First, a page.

Monday, July 18, 2011
Monday, July 11, 2011
This past Sunday I preached on how we need less rules, tradition, and law in our churches, and more flexibility when it comes to embracing people who have different views than the majority on such things.
I got started by noticing that the thing that kept the nine lepers in Luke 17 from showing their gratitude to Jesus was their observance of the law. Jesus may have sent them to the priest, but he wasn't that impressed that they didn't turn back, like the Samaritan leper did. I also noticed that in the next passage, Luke 17:20, Jesus says (my translation) "The coming of the kingdom of God is not something that comes through careful observation of the law." Most (all?) translations usually have only "observation," but given the context and the specialized meaning of the Greek word there, I think my translation is better. It is certainly a lesson that the nine lepers would have benefited from.
Unfortunately churches have a long history of demanding of people that they do things that the church in its wisdom later decided it shouldn't have ever demanded. We've been told not to play cards, dance, go to movies, ride bikes on Sundays, or marry Canadians or Catholics or even Baptists. The church has insisted that women not preach, that communion not be served to divorced people or children, and that we should not welcome (at various stages in our history) Catholics, or those who live together outside of traditional marriage, alchoholics, or people of different races.
The truth is, the more churches demand that people obey the rules, written or not, the more likely that those churches are missing the main point of their existence--putting gratitude to Jesus first so that we can love our neighbors better. Even more ironically, the more churches demand that people obey rules, the more likely they are to suffer loss, or even schism, too. I'm reminded of what Kenneth Burke once said, " . . . nothing can more effectively set people at odds than the demand that they think alike.”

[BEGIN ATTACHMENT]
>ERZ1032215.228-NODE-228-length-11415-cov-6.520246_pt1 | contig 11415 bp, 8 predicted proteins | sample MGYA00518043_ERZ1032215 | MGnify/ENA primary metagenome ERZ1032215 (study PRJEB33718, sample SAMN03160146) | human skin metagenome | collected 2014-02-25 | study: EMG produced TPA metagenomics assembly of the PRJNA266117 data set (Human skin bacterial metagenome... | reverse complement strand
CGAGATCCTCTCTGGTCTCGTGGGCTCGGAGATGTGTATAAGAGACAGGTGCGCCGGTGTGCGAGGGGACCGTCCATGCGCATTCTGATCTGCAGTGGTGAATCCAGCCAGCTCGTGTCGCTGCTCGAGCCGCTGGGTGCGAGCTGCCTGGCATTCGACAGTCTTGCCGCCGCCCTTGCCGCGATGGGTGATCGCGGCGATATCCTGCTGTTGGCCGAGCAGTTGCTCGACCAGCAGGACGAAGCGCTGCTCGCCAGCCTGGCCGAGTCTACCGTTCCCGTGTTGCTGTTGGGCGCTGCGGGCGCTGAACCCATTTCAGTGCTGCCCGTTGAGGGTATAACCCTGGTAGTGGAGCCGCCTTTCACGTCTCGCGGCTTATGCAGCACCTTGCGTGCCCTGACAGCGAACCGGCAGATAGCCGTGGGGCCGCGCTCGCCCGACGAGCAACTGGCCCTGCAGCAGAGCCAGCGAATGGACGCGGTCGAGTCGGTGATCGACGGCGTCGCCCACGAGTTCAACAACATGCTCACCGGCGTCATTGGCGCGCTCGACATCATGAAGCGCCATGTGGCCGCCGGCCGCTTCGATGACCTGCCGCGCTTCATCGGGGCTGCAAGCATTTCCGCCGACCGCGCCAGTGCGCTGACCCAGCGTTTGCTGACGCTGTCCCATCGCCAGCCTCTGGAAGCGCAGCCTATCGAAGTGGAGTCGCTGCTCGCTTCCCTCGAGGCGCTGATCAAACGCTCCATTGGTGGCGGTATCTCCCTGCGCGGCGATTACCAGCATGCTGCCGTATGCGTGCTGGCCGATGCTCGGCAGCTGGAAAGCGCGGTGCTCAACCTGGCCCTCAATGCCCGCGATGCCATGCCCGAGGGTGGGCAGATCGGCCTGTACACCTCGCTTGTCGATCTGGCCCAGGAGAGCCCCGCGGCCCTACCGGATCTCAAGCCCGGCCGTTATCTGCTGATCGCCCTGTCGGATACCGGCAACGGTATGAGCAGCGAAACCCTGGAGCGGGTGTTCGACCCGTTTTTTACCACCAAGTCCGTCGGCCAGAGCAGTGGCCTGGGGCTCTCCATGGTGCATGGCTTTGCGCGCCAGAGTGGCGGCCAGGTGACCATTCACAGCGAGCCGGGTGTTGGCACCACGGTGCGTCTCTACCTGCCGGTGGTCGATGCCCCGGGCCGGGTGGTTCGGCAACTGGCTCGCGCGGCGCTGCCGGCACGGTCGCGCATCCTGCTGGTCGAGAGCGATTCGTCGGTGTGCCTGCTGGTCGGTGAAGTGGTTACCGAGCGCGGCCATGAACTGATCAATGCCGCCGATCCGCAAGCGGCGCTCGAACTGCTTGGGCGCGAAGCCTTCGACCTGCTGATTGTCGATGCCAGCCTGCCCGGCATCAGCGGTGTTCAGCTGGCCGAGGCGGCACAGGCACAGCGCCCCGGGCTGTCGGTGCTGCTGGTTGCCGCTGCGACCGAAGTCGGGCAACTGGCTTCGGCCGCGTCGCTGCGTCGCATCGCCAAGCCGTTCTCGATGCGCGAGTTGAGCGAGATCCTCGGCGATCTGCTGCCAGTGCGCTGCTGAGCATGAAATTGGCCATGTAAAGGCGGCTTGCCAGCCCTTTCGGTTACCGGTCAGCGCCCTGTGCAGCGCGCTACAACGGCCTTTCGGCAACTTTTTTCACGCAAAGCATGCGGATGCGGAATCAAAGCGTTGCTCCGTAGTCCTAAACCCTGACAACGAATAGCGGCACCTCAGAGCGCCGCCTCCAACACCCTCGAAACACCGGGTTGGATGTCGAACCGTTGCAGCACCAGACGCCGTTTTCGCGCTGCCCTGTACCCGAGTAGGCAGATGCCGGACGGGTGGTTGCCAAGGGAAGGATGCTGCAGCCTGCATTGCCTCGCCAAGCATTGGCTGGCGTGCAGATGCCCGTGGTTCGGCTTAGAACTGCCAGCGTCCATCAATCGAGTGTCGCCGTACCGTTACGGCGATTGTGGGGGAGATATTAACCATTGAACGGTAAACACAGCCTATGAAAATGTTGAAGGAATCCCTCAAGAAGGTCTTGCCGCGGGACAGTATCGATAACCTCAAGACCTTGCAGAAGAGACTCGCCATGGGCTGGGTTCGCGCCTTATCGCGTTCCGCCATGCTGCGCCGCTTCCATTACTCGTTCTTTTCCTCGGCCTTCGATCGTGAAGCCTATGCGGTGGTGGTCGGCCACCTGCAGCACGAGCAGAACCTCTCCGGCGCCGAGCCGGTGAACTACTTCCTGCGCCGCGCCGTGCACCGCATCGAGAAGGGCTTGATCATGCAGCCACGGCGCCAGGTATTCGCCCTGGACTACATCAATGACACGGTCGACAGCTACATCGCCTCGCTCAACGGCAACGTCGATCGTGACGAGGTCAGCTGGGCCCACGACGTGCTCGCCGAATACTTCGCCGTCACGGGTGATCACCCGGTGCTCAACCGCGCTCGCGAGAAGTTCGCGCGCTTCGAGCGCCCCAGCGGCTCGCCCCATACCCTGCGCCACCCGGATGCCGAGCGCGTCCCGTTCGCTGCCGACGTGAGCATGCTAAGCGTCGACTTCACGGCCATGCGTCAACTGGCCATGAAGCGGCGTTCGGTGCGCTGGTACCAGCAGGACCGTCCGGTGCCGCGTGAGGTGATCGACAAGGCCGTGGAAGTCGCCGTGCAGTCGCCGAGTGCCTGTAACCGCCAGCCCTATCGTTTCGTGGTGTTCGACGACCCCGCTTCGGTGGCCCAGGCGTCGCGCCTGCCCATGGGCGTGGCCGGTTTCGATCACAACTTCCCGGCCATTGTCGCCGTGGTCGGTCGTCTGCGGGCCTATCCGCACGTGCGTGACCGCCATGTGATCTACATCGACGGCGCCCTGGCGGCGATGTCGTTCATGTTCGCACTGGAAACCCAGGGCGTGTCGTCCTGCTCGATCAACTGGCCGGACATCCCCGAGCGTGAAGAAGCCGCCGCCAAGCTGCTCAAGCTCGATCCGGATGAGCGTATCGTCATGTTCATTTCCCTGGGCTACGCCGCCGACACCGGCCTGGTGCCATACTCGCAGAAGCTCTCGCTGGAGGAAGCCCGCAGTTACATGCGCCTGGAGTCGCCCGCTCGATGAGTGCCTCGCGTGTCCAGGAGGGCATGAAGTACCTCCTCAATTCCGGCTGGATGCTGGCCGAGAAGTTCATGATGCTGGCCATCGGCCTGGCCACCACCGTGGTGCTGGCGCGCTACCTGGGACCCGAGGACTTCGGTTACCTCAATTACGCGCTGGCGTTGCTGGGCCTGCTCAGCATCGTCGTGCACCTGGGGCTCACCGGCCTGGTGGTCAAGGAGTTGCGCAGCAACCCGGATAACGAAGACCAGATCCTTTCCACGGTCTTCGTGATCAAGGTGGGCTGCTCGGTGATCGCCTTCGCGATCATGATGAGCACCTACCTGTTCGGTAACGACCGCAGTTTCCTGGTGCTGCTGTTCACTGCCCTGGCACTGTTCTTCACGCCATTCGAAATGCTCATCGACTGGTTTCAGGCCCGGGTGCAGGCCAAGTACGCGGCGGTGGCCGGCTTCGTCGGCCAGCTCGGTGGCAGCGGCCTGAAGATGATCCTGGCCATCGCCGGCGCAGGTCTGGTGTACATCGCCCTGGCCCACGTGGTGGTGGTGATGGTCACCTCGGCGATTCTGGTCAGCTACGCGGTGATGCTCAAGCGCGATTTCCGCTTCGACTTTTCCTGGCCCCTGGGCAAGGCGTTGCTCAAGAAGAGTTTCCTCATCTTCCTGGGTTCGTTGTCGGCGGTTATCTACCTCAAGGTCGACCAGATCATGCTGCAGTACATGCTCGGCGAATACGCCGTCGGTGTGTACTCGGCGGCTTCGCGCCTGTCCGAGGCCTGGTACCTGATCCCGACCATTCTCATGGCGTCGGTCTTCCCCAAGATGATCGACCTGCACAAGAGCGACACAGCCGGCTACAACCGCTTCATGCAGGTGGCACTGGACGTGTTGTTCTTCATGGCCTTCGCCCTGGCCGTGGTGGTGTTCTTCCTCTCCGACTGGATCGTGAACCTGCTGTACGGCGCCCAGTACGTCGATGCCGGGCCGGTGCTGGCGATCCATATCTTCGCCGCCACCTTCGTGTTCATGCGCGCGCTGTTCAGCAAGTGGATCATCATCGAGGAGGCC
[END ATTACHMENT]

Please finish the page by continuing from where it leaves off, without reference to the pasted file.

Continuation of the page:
Of course, churches need rules. But healthy church communities also need lots of loving flexibility. Will this flexibility undermine Christian self-discipline? The apostle Paul is aware of this danger in Romans 6, when he asks, "Shall we sin because we are not under the law but under grace?" His answer is "by no means." So, instead of making the fine print of the law our guide, Paul suggests Christians should instead "obey from your heart the pattern of teaching that has now claimed your allegiance." And that pattern is a life of deep gratitude for our redemption, gratitude made evident in love of God and neighbor.
How such freedom in Christ works in particular situations can be a great mystery and even a difficult responsibility. All this freedom from the law--even some of the laws we get from Paul, later in the New Testament--can make some of us feel insecure and uncertain when it comes to rules and traditions. But the Holy Spirit, our counselor and comforter who helps us understand scripture was sent to us by Jesus for just that reason--and to help us make decisions that are truly in line with the pattern of teaching that has now claimed our allegiance. Following that internal heart pattern is what Jesus is referring to, in verse 20 and 21, when he says that kingdom of God comes not by careful observation of the law, but rather, it is already in our midst.